Honda has revealed the engineering behind what it says is the strongest, safest and most dynamic CR-V ever built yet.
The Japanese carmaker says its Model Year 2018 CR-V has the strongest and the most sophisticated chassis in the nameplate’s history. It comes with a new body construction that uses advanced lightweight and high-tensile materials for enabling low inertia and a highly rigid platform. The SUV will arrive in Europe later this year.
Honda says the new CR-V has been specifically tuned to comply with European standards and comes with real-time AWD system, new suspension and steering systems along with active and passive systems.
The new CR-V comes with the new generation, hot-stamp ultra-high-strength steel, which makes up 9 percent of the all-new model’s body frame, resulting in an increased strength in the areas most affected in a crash, whilst also reducing the overall weight of the chassis.
The new car comes with a 36 percent combined use of high-strength 780 MPa, 980 MPa and 1500 MPa steel as compared to 10 percent in the previous car. The company claims that this has also lead to a 35 percent increase in bending rigidity and a 25 percent increase in torsional rigidity.
Additionally, the body assembly process involves an innovative high-efficiency joining technique, whereby the entire inner frame is assembled first, followed by the outer frame, and then the joints. This production technology defies the conventional method of body frame assembly and contributes greatly to the overall body stiffness.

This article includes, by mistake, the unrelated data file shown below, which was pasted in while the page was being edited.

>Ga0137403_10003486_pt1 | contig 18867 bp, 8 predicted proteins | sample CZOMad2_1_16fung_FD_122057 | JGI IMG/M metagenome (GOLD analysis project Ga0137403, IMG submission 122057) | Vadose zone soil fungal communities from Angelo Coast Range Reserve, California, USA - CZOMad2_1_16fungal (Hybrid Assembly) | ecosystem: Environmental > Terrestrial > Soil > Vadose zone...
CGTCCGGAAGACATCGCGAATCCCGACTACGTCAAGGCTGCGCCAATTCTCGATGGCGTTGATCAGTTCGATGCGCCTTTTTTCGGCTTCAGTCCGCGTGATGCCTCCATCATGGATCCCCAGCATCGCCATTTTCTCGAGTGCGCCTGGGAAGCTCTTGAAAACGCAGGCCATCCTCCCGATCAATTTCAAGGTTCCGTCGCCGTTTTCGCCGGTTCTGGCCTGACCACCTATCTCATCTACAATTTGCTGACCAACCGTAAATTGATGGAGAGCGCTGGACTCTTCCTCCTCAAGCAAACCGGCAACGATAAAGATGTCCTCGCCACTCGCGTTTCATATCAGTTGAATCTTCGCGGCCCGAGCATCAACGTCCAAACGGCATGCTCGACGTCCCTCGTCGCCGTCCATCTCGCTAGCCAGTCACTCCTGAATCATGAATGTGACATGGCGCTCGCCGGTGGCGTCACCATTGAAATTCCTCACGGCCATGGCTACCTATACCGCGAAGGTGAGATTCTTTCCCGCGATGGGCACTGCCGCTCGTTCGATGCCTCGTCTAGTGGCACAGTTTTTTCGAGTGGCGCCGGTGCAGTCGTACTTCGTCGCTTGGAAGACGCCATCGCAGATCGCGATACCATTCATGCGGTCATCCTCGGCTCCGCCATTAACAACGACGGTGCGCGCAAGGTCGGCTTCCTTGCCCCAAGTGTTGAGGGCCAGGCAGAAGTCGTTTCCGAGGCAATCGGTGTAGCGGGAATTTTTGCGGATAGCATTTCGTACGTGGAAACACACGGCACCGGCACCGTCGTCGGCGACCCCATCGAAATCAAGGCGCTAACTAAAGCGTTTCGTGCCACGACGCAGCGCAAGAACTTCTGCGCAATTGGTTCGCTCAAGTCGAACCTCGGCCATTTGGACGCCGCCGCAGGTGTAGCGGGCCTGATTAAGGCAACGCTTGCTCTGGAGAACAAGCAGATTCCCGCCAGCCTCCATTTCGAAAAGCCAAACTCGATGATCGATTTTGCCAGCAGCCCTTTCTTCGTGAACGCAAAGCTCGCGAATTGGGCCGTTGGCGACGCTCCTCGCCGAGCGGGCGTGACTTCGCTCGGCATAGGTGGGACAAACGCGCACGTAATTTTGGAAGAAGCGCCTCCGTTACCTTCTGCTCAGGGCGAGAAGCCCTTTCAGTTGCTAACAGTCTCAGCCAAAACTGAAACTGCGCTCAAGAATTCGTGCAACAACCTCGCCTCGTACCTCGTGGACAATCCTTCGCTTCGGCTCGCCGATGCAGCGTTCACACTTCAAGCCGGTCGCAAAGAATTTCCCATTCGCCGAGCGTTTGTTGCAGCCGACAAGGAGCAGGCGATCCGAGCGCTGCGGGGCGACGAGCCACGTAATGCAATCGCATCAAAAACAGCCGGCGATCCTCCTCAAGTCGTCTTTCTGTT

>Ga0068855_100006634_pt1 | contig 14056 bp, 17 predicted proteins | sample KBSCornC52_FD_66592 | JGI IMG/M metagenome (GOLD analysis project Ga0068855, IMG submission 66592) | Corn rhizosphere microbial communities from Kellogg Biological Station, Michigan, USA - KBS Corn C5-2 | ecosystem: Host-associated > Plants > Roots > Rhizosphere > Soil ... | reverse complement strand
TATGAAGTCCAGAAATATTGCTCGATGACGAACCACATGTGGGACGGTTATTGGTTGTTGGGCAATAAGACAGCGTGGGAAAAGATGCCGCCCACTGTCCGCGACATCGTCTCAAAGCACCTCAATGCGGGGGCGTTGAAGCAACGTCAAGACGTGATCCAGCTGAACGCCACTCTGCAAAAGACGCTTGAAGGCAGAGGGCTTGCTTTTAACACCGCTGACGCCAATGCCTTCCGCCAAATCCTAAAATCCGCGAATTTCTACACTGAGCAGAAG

On the suspension front, the all-new Honda CR-V comes with lower-arm-type MacPherson strut suspension at the front, whilst an all-new rear multi-link suspension has been incorporated in conjunction with the Electric Power Steering.
Honda asserts that the dual pinion variable-ratio electric power-assisted rack-and-pinion system for the steering is specifically tuned for the European market. It further claims that the hydraulic suspension bushings, normally reserved for luxury-class vehicles, are fitted at the front and rear, resulting in superior ride isolation as well as enhanced chassis vibration control.
Honda has clarified that the software updates to ‘Real Time AWD with Intelligent Control System’ can send up to 60 percent of torque to the rear wheels when required, particularly during a hill climb. The revised calibration offers more dynamic cornering performance through feedback from the yaw rate and steering sensors.
The carmaker has incorporated the ACE (Advanced Compatibility Engineering) body structure that employs an interconnected network of front frames to absorb and deflect energy from a frontal collision. It is complemented in the new CR-V by the Honda 'Sensing' suite of active safety and driver assist technologies, which is installed on all grades and includes lane keeping assist, adaptive cruise control, forward collision warning and collision mitigation braking system.
The new Honda CR-V is expected to arrive in Europe by the end of 2018, with a 1.5-litre VTEC turbo petrol engine. The hybrid model will be launched in early 2019. The company will, however, launch the CR-V diesel in India in the near future.